VW, GM bruised but wiser after crises
|VW, GM bruised but wiser after crises|
The two automakers that will be featured on the front page of Monday's issue share a link that could scarcely have been imagined a decade ago.
They both have gone through self-inflicted crises that have cost billions of dollars and untold sums of goodwill while sparking massive, internal probes into the cultural flaws that allowed the messes to unfold.
At General Motors, it was the ignition switch crisis that landed on the doorstep of CEO Mary Barra just as she took over took in early 2014.
A few months later, the California Air Resources Board would detect abnormal amounts of diesel emissions during a road test of Volkswagen vehicles, confirming findings by researchers at West Virginia University. The discovery triggered a sequence of events that culminated in a bombshell announcement five years ago this Friday.
That's when the EPA disclosed that VW and Audi had sold about a half million diesel cars with illegal software designed to pass lab tests even though the cars were heavy polluters on the highway.
Within days, CEO Martin Winterkorn would be gone and VW would be on a wrenching path that brings us to today. We give a status report in one of the Page 1 stories noted above.
Along with it is an interview with Hiltrud Werner, pictured above, the VW Group executive board member responsible for integrity and legal affairs. In a remarkable Q&A (which subscribers can view here today), she discusses the enormity of the job in transforming the company into a "model of integrity."
"We paid more than €30 billion to learn our lesson," she says.
And she speaks as though the job is just beginning.
"Every department can potentially be the source of a scandal," she says. "The next time it could be an antitrust issue, or money laundering or falsifying financial reporting figures, or bribery in procurement."
The effort is among a number of marks of a new Volkswagen. So, too, is the embrace of electrification.
GM is also on an EV course. And with it comes a new approach to partnerships.
We’ll explore that in the other Page 1 story in Monday’s edition, which includes this quote from Morningstar analyst David Whiston on GM’s alliance with Honda: “A Japanese automaker [is] coming to an American automaker saying, ‘We need your expertise.’ I think that’s pretty cool.”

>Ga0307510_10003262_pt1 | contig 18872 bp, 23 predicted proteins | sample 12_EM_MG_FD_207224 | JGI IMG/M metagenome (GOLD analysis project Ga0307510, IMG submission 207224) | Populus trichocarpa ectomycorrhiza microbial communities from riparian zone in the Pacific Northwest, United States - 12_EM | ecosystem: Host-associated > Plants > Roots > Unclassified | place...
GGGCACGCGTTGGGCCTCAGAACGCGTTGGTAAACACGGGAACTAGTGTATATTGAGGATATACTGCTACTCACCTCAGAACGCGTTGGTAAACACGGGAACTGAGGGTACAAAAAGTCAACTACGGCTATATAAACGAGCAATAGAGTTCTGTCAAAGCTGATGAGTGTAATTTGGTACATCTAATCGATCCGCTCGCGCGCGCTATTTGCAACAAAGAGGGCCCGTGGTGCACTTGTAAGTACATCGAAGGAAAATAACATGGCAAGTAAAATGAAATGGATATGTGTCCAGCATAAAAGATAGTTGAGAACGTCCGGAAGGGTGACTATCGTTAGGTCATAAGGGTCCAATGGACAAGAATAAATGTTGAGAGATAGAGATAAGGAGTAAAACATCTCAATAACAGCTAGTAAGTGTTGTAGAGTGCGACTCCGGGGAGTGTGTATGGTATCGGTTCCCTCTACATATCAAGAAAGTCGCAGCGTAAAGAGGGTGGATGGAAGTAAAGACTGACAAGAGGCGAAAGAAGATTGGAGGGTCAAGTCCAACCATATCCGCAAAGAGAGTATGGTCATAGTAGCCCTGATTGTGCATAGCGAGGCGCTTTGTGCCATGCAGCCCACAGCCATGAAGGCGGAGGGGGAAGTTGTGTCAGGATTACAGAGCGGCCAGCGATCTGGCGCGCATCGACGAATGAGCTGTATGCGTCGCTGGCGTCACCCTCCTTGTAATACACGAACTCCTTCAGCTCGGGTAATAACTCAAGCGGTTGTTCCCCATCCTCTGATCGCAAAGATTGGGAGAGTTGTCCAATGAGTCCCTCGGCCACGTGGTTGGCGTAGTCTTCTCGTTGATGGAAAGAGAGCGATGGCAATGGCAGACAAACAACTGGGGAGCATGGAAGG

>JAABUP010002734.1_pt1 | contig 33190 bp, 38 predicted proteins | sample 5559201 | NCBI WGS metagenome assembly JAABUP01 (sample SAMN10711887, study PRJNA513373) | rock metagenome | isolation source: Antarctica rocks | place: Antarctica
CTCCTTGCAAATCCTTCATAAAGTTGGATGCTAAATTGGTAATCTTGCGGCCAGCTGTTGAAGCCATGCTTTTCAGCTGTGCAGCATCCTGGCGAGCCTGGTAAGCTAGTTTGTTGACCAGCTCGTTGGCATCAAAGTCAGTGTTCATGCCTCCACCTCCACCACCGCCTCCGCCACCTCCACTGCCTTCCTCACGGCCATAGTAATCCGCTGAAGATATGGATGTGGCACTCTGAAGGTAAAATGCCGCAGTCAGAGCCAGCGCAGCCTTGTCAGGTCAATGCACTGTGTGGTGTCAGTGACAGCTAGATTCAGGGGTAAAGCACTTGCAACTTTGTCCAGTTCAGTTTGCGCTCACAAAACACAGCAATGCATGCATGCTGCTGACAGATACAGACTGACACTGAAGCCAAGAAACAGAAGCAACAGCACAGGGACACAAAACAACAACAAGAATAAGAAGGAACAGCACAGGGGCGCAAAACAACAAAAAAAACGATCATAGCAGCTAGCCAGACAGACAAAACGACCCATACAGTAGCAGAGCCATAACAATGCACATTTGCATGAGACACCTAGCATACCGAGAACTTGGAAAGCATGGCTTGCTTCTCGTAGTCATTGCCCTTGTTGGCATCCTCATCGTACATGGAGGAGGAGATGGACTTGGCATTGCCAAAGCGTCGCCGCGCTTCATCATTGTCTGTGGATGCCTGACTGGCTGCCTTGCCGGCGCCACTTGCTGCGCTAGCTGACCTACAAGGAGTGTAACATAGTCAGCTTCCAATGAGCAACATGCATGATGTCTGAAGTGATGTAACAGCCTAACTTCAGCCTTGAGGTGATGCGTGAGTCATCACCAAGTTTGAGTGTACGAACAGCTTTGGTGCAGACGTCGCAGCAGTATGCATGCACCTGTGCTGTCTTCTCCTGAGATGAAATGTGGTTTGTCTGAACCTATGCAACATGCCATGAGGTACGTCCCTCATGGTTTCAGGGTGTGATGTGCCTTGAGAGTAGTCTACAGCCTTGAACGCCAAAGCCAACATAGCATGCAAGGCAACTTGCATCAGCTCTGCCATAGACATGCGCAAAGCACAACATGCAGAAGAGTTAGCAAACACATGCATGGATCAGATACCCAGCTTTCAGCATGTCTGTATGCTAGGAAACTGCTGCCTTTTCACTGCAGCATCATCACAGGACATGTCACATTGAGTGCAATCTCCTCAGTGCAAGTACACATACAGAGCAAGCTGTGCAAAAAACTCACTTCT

Count that among other things that could hardly have been imagined 10 years ago.
“Wherever my biggest problem is, I’d like to attack it first, and that’s what I’m doing.”
- UNIFOR PRESIDENT JERRY DIAS ON SELECTING FORD AS THE UNION’S TARGET COMPANY FOR THIS YEAR’S CONTRACT TALKS IN CANADA.
Coming Monday in Automotive News:
Volkswagen’s clean break from a dirty past: VW’s U.S. market share is back to where it was in the days before its $33 billion diesel emissions scandal exploded in public view on Sept. 18, 2015. It soon will turn another page on its felonious past as it introduces the ID4 electric vehicle. But more than just time has healed VW’s self-inflicted wound. Gobs of money also helped restore the German brand’s U.S. operations. Automotive News looks at how VW has emerged five years on from its crisis.
Catching up with the locals: Global automakers have long lagged Chinese brands in introducing EVs to the home market. But they are catching up fast. General Motors, Volkswagen, Toyota and Nissan will take the opportunity of the Beijing auto show this month to showcase their newest EV models. Automotive News, in its show preview, will take a look at future vehicle electrification strategies for the market.
Continental antitrust suit against telecoms dismissed in U.S. court: A technology licensing pool formed by Qualcomm, Nokia and other tech patent holders isn’t violating antitrust laws when it negotiates license agreements with automakers rather than suppliers, a federal judge ruled.
GM, Nikola alliance: General Motors and electric truck startup Nikola Corp. said they will form a partnership that will see the automaker engineer and assemble Nikola’s first vehicle, the Badger, using GM’s proprietary Ultium batteries. GM will take an 11 percent stake in Nikola as part of the deal.
Nissan’s revival chief to lead North America: The executive leading Nissan’s global revival plan, Ashwani Gupta, will personally oversee North America as chairman of a new five-member regional board. The move is meant to provide closer oversight and communication as Gupta tries to move the U.S. sales strategy away from chasing volume and toward pursuing profit.
How one dealer is prioritizing mental health for employees: After losing his brother to suicide in 2015, West Michigan dealer Jeff Elhart set out to provide mental health resources for his employees and customers. Elhart is now accelerating those efforts amid the coronavirus pandemic by creating a "safe place" for those battling emotional issues and illustrating how two simple words can identify depression and save lives.
A selection from Shift and Daily Drive:
Sept. 14, 1964: Thirteen prototypes of the Porsche 901 are built at Porsche’s Zuffenhausen factory in Stuttgart. Since Peugeot already owns the rights to three-digit vehicle names with a zero in the middle, Porsche is forced to rename the model range the 911. Today, the Zuffenhausen campus, which has been rebuilt and expanded, builds Porsche’s two-door sports cars and the Taycan battery-electric sedan.
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